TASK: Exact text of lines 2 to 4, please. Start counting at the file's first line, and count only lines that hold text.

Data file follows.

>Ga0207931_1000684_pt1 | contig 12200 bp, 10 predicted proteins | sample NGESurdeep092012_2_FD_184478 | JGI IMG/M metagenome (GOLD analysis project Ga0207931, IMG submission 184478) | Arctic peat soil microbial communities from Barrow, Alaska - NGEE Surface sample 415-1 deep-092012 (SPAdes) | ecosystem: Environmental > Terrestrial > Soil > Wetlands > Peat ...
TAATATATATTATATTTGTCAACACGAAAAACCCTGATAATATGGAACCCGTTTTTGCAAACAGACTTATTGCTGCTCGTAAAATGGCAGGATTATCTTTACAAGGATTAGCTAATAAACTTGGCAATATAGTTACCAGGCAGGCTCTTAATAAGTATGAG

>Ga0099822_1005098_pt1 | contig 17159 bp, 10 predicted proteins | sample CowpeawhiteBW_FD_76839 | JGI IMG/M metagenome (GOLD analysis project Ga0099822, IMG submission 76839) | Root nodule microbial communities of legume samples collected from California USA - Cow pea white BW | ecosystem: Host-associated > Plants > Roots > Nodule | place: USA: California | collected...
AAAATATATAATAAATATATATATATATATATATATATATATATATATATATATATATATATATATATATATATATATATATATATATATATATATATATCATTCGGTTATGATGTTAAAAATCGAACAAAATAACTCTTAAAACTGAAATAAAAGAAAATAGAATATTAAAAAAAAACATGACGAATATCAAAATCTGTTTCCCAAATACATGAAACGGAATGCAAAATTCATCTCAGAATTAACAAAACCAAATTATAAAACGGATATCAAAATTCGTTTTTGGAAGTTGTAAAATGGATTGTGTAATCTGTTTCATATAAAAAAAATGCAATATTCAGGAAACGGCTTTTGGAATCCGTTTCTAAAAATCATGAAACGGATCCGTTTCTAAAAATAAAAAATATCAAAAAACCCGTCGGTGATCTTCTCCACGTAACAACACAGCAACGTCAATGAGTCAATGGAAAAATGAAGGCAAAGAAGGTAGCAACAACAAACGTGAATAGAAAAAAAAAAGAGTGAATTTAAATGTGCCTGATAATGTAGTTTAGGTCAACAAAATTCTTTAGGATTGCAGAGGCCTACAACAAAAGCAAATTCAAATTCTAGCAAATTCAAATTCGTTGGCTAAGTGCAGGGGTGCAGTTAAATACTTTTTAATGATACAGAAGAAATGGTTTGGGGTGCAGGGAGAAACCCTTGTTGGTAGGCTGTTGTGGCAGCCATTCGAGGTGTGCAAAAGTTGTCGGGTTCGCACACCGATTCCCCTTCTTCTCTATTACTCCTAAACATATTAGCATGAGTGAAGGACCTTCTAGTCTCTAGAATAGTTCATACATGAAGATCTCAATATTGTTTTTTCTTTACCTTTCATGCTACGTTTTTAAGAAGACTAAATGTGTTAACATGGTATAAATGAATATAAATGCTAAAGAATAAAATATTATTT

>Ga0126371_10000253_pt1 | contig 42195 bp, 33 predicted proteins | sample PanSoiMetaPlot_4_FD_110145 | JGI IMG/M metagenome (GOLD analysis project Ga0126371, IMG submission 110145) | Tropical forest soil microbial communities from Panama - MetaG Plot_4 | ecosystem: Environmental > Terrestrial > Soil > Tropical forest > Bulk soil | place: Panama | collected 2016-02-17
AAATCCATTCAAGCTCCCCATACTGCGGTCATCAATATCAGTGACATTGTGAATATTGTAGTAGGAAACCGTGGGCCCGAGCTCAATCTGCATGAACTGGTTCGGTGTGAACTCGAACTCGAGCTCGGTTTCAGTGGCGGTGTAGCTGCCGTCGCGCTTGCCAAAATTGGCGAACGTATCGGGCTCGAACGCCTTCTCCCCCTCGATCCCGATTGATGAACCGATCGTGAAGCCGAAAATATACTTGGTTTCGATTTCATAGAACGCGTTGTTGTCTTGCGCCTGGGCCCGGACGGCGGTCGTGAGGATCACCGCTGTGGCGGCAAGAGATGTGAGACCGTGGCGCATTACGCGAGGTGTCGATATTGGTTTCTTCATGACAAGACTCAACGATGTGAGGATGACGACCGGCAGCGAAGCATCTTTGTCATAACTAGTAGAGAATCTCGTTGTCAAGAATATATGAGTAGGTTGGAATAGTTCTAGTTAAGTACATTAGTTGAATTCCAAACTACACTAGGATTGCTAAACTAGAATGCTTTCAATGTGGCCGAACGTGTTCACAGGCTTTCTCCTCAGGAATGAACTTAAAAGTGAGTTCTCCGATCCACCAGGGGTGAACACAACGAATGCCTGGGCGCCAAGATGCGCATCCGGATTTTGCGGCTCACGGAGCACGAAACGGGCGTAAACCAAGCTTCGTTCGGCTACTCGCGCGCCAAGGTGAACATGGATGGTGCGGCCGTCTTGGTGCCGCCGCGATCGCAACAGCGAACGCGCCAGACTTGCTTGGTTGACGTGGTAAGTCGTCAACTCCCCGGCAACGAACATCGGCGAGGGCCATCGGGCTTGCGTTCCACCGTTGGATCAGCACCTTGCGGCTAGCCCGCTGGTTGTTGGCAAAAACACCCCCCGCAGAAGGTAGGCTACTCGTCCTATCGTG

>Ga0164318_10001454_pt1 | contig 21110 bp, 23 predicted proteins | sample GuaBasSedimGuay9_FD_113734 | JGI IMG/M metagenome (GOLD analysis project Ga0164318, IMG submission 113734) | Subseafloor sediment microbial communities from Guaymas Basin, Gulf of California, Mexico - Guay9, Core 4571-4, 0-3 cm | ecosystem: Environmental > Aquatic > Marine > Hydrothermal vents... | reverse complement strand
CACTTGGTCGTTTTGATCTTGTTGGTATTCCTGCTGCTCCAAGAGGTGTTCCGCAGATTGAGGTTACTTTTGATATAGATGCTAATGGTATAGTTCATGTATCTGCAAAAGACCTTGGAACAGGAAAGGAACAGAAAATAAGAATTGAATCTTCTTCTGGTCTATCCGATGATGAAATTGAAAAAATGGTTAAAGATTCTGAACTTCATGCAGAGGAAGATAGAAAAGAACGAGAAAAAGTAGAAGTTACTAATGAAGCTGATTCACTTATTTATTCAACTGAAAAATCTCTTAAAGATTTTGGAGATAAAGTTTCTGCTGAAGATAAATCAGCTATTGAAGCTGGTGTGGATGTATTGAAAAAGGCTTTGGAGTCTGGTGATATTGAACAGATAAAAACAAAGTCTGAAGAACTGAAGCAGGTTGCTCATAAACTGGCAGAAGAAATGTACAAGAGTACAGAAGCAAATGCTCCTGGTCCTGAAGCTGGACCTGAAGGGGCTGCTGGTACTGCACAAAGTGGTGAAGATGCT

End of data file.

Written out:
TAATATATATTATATTTGTCAACACGAAAAACCCTGATAATATGGAACCCGTTTTTGCAAACAGACTTATTGCTGCTCGTAAAATGGCAGGATTATCTTTACAAGGATTAGCTAATAAACTTGGCAATATAGTTACCAGGCAGGCTCTTAATAAGTATGAG

>Ga0099822_1005098_pt1 | contig 17159 bp, 10 predicted proteins | sample CowpeawhiteBW_FD_76839 | JGI IMG/M metagenome (GOLD analysis project Ga0099822, IMG submission 76839) | Root nodule microbial communities of legume samples collected from California USA - Cow pea white BW | ecosystem: Host-associated > Plants > Roots > Nodule | place: USA: California | collected...
AAAATATATAATAAATATATATATATATATATATATATATATATATATATATATATATATATATATATATATATATATATATATATATATATATATATATCATTCGGTTATGATGTTAAAAATCGAACAAAATAACTCTTAAAACTGAAATAAAAGAAAATAGAATATTAAAAAAAAACATGACGAATATCAAAATCTGTTTCCCAAATACATGAAACGGAATGCAAAATTCATCTCAGAATTAACAAAACCAAATTATAAAACGGATATCAAAATTCGTTTTTGGAAGTTGTAAAATGGATTGTGTAATCTGTTTCATATAAAAAAAATGCAATATTCAGGAAACGGCTTTTGGAATCCGTTTCTAAAAATCATGAAACGGATCCGTTTCTAAAAATAAAAAATATCAAAAAACCCGTCGGTGATCTTCTCCACGTAACAACACAGCAACGTCAATGAGTCAATGGAAAAATGAAGGCAAAGAAGGTAGCAACAACAAACGTGAATAGAAAAAAAAAAGAGTGAATTTAAATGTGCCTGATAATGTAGTTTAGGTCAACAAAATTCTTTAGGATTGCAGAGGCCTACAACAAAAGCAAATTCAAATTCTAGCAAATTCAAATTCGTTGGCTAAGTGCAGGGGTGCAGTTAAATACTTTTTAATGATACAGAAGAAATGGTTTGGGGTGCAGGGAGAAACCCTTGTTGGTAGGCTGTTGTGGCAGCCATTCGAGGTGTGCAAAAGTTGTCGGGTTCGCACACCGATTCCCCTTCTTCTCTATTACTCCTAAACATATTAGCATGAGTGAAGGACCTTCTAGTCTCTAGAATAGTTCATACATGAAGATCTCAATATTGTTTTTTCTTTACCTTTCATGCTACGTTTTTAAGAAGACTAAATGTGTTAACATGGTATAAATGAATATAAATGCTAAAGAATAAAATATTATTT